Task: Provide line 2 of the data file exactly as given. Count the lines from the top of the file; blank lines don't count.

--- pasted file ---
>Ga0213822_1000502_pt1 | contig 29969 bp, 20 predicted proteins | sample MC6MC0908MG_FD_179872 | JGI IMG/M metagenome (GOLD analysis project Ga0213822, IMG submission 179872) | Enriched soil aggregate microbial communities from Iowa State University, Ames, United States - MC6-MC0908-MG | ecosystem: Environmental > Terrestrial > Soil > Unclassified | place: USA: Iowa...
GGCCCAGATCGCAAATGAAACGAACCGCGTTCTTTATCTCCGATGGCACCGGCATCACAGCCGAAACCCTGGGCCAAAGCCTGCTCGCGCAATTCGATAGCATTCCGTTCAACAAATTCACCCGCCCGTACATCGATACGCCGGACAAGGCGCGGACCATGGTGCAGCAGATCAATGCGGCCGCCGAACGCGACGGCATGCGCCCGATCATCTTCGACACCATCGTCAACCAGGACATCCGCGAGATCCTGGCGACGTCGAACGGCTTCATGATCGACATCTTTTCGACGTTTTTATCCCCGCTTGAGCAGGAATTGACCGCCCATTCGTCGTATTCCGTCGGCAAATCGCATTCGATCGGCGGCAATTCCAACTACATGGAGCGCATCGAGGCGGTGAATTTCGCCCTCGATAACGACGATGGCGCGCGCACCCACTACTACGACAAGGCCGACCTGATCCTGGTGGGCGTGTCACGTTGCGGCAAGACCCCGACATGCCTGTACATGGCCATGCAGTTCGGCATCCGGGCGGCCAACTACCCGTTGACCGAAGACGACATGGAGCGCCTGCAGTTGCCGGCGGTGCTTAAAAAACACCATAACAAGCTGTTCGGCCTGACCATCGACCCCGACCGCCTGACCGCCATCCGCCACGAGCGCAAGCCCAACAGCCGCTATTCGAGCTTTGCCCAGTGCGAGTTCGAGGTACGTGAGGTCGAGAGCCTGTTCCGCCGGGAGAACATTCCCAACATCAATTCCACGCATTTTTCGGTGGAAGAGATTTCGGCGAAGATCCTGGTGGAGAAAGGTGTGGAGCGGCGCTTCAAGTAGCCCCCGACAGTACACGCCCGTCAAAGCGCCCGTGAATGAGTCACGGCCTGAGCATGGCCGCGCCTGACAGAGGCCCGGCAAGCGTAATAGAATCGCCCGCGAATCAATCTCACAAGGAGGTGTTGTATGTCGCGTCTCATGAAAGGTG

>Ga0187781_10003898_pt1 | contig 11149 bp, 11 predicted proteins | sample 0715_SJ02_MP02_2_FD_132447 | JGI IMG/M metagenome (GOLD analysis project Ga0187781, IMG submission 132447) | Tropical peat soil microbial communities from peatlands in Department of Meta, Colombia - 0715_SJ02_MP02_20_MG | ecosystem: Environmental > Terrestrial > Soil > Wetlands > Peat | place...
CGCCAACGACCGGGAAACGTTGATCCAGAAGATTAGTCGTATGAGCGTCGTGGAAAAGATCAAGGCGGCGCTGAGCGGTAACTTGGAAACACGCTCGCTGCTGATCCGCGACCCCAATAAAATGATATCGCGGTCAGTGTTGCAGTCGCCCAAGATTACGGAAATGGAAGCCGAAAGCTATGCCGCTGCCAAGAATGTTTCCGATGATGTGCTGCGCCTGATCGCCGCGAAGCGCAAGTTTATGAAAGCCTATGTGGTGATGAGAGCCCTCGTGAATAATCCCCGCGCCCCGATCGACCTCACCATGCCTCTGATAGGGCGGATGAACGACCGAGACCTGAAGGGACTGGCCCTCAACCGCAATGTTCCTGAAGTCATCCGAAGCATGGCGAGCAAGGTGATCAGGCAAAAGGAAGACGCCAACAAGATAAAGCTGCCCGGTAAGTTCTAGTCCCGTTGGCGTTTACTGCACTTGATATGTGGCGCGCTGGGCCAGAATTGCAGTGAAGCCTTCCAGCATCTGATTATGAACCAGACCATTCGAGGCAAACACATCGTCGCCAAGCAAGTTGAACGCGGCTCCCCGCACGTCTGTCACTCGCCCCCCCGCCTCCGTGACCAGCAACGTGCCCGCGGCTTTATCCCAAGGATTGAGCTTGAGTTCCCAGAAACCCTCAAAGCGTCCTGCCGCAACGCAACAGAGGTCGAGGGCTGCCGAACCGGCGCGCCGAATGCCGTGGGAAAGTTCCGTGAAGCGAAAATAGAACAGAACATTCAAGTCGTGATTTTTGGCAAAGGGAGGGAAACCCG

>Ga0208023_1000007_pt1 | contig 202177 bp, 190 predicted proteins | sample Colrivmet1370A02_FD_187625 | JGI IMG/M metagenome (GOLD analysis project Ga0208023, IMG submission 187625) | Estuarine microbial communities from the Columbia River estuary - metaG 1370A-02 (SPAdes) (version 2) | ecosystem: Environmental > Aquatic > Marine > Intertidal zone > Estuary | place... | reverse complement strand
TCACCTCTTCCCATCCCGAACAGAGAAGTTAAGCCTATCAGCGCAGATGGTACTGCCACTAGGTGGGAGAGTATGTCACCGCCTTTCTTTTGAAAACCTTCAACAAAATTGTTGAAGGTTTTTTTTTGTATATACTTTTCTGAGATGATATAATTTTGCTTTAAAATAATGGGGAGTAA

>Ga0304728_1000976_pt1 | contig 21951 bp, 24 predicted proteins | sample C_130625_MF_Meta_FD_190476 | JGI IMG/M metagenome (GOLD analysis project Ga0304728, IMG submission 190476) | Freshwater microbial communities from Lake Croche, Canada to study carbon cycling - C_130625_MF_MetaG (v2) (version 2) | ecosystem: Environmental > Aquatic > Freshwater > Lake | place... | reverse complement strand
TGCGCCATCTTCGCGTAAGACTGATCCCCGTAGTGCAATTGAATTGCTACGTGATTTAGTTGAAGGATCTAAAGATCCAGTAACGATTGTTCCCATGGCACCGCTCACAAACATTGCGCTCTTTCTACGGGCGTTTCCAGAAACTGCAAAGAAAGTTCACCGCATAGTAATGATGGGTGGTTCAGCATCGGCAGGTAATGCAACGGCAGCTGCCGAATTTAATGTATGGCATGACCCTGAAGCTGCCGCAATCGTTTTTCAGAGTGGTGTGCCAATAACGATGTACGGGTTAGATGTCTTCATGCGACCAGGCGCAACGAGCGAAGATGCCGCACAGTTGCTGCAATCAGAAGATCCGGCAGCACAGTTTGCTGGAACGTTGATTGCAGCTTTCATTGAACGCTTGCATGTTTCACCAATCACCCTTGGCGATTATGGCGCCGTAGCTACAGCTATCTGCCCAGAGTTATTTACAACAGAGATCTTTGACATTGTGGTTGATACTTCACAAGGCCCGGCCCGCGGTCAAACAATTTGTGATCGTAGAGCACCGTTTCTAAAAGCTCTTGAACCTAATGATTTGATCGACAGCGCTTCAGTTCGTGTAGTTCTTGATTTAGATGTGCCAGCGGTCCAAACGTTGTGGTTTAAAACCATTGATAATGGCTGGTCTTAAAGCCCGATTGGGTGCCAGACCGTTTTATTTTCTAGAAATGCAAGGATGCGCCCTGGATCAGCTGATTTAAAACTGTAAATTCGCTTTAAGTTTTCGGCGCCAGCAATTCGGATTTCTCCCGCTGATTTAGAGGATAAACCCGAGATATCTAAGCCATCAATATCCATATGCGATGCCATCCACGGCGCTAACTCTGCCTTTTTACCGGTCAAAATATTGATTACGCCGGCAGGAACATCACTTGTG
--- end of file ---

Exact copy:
GGCCCAGATCGCAAATGAAACGAACCGCGTTCTTTATCTCCGATGGCACCGGCATCACAGCCGAAACCCTGGGCCAAAGCCTGCTCGCGCAATTCGATAGCATTCCGTTCAACAAATTCACCCGCCCGTACATCGATACGCCGGACAAGGCGCGGACCATGGTGCAGCAGATCAATGCGGCCGCCGAACGCGACGGCATGCGCCCGATCATCTTCGACACCATCGTCAACCAGGACATCCGCGAGATCCTGGCGACGTCGAACGGCTTCATGATCGACATCTTTTCGACGTTTTTATCCCCGCTTGAGCAGGAATTGACCGCCCATTCGTCGTATTCCGTCGGCAAATCGCATTCGATCGGCGGCAATTCCAACTACATGGAGCGCATCGAGGCGGTGAATTTCGCCCTCGATAACGACGATGGCGCGCGCACCCACTACTACGACAAGGCCGACCTGATCCTGGTGGGCGTGTCACGTTGCGGCAAGACCCCGACATGCCTGTACATGGCCATGCAGTTCGGCATCCGGGCGGCCAACTACCCGTTGACCGAAGACGACATGGAGCGCCTGCAGTTGCCGGCGGTGCTTAAAAAACACCATAACAAGCTGTTCGGCCTGACCATCGACCCCGACCGCCTGACCGCCATCCGCCACGAGCGCAAGCCCAACAGCCGCTATTCGAGCTTTGCCCAGTGCGAGTTCGAGGTACGTGAGGTCGAGAGCCTGTTCCGCCGGGAGAACATTCCCAACATCAATTCCACGCATTTTTCGGTGGAAGAGATTTCGGCGAAGATCCTGGTGGAGAAAGGTGTGGAGCGGCGCTTCAAGTAGCCCCCGACAGTACACGCCCGTCAAAGCGCCCGTGAATGAGTCACGGCCTGAGCATGGCCGCGCCTGACAGAGGCCCGGCAAGCGTAATAGAATCGCCCGCGAATCAATCTCACAAGGAGGTGTTGTATGTCGCGTCTCATGAAAGGTG